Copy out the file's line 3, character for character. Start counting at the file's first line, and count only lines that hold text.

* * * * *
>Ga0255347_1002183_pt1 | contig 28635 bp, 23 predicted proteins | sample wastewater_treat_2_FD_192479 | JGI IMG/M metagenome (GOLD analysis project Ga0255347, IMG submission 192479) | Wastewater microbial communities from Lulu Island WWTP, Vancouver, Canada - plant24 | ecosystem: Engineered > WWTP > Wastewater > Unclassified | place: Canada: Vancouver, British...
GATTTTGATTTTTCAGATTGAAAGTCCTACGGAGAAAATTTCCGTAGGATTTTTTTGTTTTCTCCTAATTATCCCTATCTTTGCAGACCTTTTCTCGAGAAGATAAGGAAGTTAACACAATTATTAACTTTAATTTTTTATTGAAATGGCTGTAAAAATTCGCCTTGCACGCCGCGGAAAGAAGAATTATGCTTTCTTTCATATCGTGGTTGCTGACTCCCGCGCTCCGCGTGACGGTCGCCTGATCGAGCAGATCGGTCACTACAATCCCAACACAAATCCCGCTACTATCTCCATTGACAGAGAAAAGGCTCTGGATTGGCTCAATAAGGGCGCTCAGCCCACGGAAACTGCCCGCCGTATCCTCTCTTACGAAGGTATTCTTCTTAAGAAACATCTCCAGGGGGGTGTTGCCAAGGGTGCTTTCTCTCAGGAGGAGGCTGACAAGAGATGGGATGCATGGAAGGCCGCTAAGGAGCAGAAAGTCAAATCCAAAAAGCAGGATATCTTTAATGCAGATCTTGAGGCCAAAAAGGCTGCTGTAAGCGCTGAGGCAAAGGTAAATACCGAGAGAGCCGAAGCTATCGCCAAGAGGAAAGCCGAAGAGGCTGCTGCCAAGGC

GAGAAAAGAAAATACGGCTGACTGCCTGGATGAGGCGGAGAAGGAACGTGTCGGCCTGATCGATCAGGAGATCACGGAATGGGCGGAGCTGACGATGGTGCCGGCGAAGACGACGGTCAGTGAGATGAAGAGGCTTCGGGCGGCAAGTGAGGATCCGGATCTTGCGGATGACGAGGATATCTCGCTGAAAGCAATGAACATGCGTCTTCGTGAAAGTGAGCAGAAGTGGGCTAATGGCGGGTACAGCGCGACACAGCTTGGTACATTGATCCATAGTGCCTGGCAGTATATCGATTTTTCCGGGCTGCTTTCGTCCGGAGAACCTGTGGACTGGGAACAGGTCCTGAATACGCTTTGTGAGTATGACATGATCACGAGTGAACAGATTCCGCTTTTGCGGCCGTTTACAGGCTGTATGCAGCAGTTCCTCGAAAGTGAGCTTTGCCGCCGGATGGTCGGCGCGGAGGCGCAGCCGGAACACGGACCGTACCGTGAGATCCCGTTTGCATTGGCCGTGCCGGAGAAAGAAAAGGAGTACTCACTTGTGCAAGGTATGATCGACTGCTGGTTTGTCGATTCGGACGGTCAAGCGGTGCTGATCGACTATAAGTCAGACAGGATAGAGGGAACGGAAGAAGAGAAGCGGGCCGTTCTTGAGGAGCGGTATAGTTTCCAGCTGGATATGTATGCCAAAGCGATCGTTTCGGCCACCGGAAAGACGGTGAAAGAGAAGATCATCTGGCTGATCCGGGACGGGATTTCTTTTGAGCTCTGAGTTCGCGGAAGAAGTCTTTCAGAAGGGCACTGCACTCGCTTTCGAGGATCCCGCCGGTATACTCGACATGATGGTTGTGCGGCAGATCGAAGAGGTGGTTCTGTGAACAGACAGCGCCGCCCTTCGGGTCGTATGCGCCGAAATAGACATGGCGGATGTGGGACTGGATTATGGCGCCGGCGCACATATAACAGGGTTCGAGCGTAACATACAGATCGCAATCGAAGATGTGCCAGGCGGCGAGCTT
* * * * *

GAGAAAAGAAAATACGGCTGACTGCCTGGATGAGGCGGAGAAGGAACGTGTCGGCCTGATCGATCAGGAGATCACGGAATGGGCGGAGCTGACGATGGTGCCGGCGAAGACGACGGTCAGTGAGATGAAGAGGCTTCGGGCGGCAAGTGAGGATCCGGATCTTGCGGATGACGAGGATATCTCGCTGAAAGCAATGAACATGCGTCTTCGTGAAAGTGAGCAGAAGTGGGCTAATGGCGGGTACAGCGCGACACAGCTTGGTACATTGATCCATAGTGCCTGGCAGTATATCGATTTTTCCGGGCTGCTTTCGTCCGGAGAACCTGTGGACTGGGAACAGGTCCTGAATACGCTTTGTGAGTATGACATGATCACGAGTGAACAGATTCCGCTTTTGCGGCCGTTTACAGGCTGTATGCAGCAGTTCCTCGAAAGTGAGCTTTGCCGCCGGATGGTCGGCGCGGAGGCGCAGCCGGAACACGGACCGTACCGTGAGATCCCGTTTGCATTGGCCGTGCCGGAGAAAGAAAAGGAGTACTCACTTGTGCAAGGTATGATCGACTGCTGGTTTGTCGATTCGGACGGTCAAGCGGTGCTGATCGACTATAAGTCAGACAGGATAGAGGGAACGGAAGAAGAGAAGCGGGCCGTTCTTGAGGAGCGGTATAGTTTCCAGCTGGATATGTATGCCAAAGCGATCGTTTCGGCCACCGGAAAGACGGTGAAAGAGAAGATCATCTGGCTGATCCGGGACGGGATTTCTTTTGAGCTCTGAGTTCGCGGAAGAAGTCTTTCAGAAGGGCACTGCACTCGCTTTCGAGGATCCCGCCGGTATACTCGACATGATGGTTGTGCGGCAGATCGAAGAGGTGGTTCTGTGAACAGACAGCGCCGCCCTTCGGGTCGTATGCGCCGAAATAGACATGGCGGATGTGGGACTGGATTATGGCGCCGGCGCACATATAACAGGGTTCGAGCGTAACATACAGATCGCAATCGAAGATGTGCCAGGCGGCGAGCTT